What Unites Aretha Franklin and John McCain –  Deadline Detroit

The queen of soul and the lion of the Senate share little in common, superficially.

Sure, Aretha Franklin and John McCain are widely admired Americans who were kids during World War II and who died nine days apart. Yet their backgrounds, experiences, styles, personalities and fans are as different as, ahem, black and white. 

Not so fast, suggests Sen. Debbie Stabenow, D-Mich., who spoke at Franklin’s funeral Friday and attended Saturday’s service for her former colleague at the National Cathedral in Washington, D.C.

“We are laying to rest two iconic figures,” Stabenow says. “Though different, [they] represent who we are as America, our true American spirit in music and culture and love of the country.”

“Each figured out how to remain relevant and impactful.”

A longtime Associated Press writer also believes the performer and the politician are united by more than their deaths in late August 2018 and their back-to-back televised tributes.

Ted Anthony, a 26-year veteran of the wire service, describes the pair in an essay as “so uniquely representative of the American experience” since 1960. That year, she moved to New York at 18 and was signed by Columbia Records. He was a 23-year-old naval aviator who just finished flight school and was assigned to fly A-1 Skyraider ground-attack planes from U.S. Navy carriers. 

“Each navigated historical currents — rode them, you might even argue — and each figured out how to remain relevant and impactful on their communities,” writes the former foreign correspondent and editor who became digital innovation director at AP’s New York headquarters in March. 

They moved across decades and changes and navigated a culture that their younger selves would not have recognized. . . .

That’s the crossroads where both Aretha Franklin and John McCain stood — shaped by the decade that reshaped so much of American life, but propelled into the 1970s and all the way to 2018, carrying some of the fundamental storylines of the 1960s as they progressed forward.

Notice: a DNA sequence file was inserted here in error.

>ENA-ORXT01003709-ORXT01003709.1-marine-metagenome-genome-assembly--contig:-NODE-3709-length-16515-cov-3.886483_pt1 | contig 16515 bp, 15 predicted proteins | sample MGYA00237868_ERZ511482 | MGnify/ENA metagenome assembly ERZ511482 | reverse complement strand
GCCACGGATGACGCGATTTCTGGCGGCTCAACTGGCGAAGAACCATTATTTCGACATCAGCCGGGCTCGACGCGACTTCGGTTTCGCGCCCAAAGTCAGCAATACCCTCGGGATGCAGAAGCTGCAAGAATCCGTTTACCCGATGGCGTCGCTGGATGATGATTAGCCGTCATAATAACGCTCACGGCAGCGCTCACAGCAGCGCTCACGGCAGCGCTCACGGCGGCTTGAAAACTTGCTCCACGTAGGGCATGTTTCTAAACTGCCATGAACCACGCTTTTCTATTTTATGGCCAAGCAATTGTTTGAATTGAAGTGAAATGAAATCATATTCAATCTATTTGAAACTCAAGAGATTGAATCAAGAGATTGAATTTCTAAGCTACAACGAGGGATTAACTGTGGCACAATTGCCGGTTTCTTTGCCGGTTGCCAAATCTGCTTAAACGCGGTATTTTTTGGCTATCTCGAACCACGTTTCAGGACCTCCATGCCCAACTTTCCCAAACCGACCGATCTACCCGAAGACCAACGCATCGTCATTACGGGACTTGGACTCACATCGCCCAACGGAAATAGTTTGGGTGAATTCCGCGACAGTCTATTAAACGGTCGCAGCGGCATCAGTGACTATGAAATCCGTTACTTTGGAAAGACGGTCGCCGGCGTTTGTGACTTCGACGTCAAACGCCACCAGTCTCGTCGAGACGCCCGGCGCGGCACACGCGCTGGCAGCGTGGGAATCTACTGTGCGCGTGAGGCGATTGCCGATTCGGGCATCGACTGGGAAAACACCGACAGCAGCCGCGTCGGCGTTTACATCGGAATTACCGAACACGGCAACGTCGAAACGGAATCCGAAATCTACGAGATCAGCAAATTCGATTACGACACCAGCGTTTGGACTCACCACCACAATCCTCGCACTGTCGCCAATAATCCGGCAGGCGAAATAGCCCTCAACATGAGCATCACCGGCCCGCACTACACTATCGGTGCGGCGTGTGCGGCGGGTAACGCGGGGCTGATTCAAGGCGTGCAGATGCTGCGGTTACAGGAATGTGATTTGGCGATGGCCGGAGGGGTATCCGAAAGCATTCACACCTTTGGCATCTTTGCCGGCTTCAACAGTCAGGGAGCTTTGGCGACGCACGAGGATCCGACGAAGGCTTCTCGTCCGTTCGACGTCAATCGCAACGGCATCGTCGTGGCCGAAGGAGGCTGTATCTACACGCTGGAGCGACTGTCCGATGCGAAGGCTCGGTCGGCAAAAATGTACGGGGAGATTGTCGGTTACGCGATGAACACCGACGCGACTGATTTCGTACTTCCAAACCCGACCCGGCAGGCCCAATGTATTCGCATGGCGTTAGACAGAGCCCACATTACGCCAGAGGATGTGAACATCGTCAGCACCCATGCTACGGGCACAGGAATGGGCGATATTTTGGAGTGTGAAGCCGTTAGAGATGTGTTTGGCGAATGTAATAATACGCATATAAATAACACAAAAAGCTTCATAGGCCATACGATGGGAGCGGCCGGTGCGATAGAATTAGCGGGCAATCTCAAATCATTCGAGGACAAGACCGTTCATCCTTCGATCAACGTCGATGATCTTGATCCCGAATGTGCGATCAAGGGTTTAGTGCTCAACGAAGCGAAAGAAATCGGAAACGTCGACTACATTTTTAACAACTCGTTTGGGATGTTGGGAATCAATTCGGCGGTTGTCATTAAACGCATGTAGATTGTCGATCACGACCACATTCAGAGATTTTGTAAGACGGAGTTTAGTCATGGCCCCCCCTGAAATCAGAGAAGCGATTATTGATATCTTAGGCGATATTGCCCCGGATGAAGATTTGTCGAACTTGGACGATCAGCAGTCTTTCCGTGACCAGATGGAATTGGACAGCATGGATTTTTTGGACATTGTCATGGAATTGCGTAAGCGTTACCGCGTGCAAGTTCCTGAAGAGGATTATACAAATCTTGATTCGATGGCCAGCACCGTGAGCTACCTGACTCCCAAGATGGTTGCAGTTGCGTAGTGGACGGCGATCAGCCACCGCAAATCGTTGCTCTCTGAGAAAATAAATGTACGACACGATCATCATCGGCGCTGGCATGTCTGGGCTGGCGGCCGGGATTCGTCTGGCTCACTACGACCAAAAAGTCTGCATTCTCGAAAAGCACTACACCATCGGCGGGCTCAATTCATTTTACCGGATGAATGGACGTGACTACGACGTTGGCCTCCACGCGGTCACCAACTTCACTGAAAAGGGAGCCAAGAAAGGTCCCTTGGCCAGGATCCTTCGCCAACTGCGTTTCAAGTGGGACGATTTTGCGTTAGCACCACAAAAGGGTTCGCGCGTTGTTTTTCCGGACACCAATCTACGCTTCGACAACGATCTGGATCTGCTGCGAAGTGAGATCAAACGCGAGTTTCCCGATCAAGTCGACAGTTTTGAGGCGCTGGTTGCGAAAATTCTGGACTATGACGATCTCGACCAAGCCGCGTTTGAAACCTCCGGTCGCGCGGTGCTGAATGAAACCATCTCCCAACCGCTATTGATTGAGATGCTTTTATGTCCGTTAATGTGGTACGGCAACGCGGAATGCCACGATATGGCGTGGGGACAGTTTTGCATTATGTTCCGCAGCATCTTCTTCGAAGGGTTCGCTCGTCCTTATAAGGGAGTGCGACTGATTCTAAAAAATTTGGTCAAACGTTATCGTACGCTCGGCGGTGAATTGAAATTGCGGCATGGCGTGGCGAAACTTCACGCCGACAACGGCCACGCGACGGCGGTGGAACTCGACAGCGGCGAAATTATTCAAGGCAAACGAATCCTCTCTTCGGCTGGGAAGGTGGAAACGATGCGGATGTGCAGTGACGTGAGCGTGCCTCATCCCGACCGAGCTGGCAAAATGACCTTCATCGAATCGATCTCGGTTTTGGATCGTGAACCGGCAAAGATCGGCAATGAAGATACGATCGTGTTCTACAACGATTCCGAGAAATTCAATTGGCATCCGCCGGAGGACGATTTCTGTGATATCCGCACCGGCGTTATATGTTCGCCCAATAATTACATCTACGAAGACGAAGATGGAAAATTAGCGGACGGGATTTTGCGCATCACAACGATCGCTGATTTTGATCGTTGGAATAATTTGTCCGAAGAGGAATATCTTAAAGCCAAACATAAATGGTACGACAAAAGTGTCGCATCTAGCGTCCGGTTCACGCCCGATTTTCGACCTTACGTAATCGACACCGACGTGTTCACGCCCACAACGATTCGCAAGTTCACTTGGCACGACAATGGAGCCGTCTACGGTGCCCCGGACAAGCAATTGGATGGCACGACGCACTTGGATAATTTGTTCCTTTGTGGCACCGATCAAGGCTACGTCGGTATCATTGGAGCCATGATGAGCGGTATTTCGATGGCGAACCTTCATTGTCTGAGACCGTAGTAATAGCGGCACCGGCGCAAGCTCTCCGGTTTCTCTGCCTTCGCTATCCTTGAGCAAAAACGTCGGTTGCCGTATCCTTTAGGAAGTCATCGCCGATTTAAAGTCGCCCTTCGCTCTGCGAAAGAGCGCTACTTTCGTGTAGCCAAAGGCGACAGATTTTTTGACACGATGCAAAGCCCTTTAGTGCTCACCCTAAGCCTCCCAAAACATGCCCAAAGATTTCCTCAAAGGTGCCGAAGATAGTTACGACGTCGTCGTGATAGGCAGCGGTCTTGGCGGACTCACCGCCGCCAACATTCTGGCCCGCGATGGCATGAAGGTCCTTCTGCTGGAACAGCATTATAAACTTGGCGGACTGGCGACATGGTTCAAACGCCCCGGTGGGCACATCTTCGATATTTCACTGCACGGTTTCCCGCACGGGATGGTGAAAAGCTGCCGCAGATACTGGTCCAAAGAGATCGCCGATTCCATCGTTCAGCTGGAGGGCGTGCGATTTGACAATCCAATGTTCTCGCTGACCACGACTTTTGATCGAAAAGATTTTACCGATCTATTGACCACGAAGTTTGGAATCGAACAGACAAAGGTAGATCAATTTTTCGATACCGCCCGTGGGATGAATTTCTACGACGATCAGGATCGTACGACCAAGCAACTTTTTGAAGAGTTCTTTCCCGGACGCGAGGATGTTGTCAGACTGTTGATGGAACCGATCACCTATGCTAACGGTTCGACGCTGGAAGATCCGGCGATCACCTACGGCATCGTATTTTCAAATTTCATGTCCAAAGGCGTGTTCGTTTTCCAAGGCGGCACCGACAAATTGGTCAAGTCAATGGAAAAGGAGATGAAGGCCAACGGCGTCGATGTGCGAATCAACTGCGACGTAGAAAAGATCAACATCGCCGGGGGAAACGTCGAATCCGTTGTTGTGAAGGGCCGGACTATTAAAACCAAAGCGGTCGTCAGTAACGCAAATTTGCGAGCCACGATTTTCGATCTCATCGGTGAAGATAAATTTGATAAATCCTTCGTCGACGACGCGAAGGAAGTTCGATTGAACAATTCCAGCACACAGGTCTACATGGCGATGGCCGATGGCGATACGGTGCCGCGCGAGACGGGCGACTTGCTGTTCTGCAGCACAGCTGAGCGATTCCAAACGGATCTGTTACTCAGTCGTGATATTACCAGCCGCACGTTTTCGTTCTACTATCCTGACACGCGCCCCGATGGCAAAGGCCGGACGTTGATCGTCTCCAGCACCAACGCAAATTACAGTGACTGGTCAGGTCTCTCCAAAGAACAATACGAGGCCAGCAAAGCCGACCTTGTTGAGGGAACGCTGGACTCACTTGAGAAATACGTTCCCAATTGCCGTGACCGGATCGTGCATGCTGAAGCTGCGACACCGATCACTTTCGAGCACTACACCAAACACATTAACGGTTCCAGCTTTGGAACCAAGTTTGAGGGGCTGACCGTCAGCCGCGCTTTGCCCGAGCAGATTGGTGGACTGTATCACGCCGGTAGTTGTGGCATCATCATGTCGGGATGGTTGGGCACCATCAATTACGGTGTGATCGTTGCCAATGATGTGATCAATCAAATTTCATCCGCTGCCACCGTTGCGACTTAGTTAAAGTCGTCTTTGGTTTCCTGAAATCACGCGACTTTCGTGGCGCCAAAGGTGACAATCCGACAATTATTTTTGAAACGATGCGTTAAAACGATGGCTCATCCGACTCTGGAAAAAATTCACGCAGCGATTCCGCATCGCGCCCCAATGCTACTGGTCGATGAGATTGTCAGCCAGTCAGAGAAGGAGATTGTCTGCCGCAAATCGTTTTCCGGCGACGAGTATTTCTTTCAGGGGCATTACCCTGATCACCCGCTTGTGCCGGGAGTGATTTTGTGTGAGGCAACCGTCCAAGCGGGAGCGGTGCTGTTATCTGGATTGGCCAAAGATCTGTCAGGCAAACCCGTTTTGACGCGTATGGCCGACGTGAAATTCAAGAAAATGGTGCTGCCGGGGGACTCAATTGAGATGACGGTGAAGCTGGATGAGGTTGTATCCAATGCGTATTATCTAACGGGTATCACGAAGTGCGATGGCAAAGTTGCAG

Think of the most dominant, most kinetic narratives of the ’60s, the fiery combustion engines that drove the decade: From race, gender and music (Franklin) to war and politics (McCain), they are contained in the two figures to whom we bid farewell this week.

They exit the stage together in an American moment not unlike the period when each emerged. Fifty years after the cataclysmic year of 1968, today we are in a similar period of upheaval and polarization. . . . What better time to stop and think about such figures, about what they meant and mean?

Associated Press graphic



The journalist reinforces his perspective with two academic voices:

  • “So many figures from the ’60s are caricatures of themselves. Aretha Franklin and John McCain didn’t talk about the good old days. They wanted to bring the past into the present. They were living reminders.”

    — John Baick, Western New England University historian

  • “If there were ever a moment for us to talk and sit down and reflect about who we are, where we came from and where we’re going, this weekend should give us that moment. . . . We have two giants who waded through these muddy waters for us. If we settle for just making them an icon or giving them celebrity, then we’ve completely failed in this moment of reflection.”

    — Ron Pitcock, Texas Christian University assistant dean and specialist in American cultural memory 

As Anthony sees it, the Detroit diva and Arizona senator are united by living “lives of high drama” and by their “staying power, too.”

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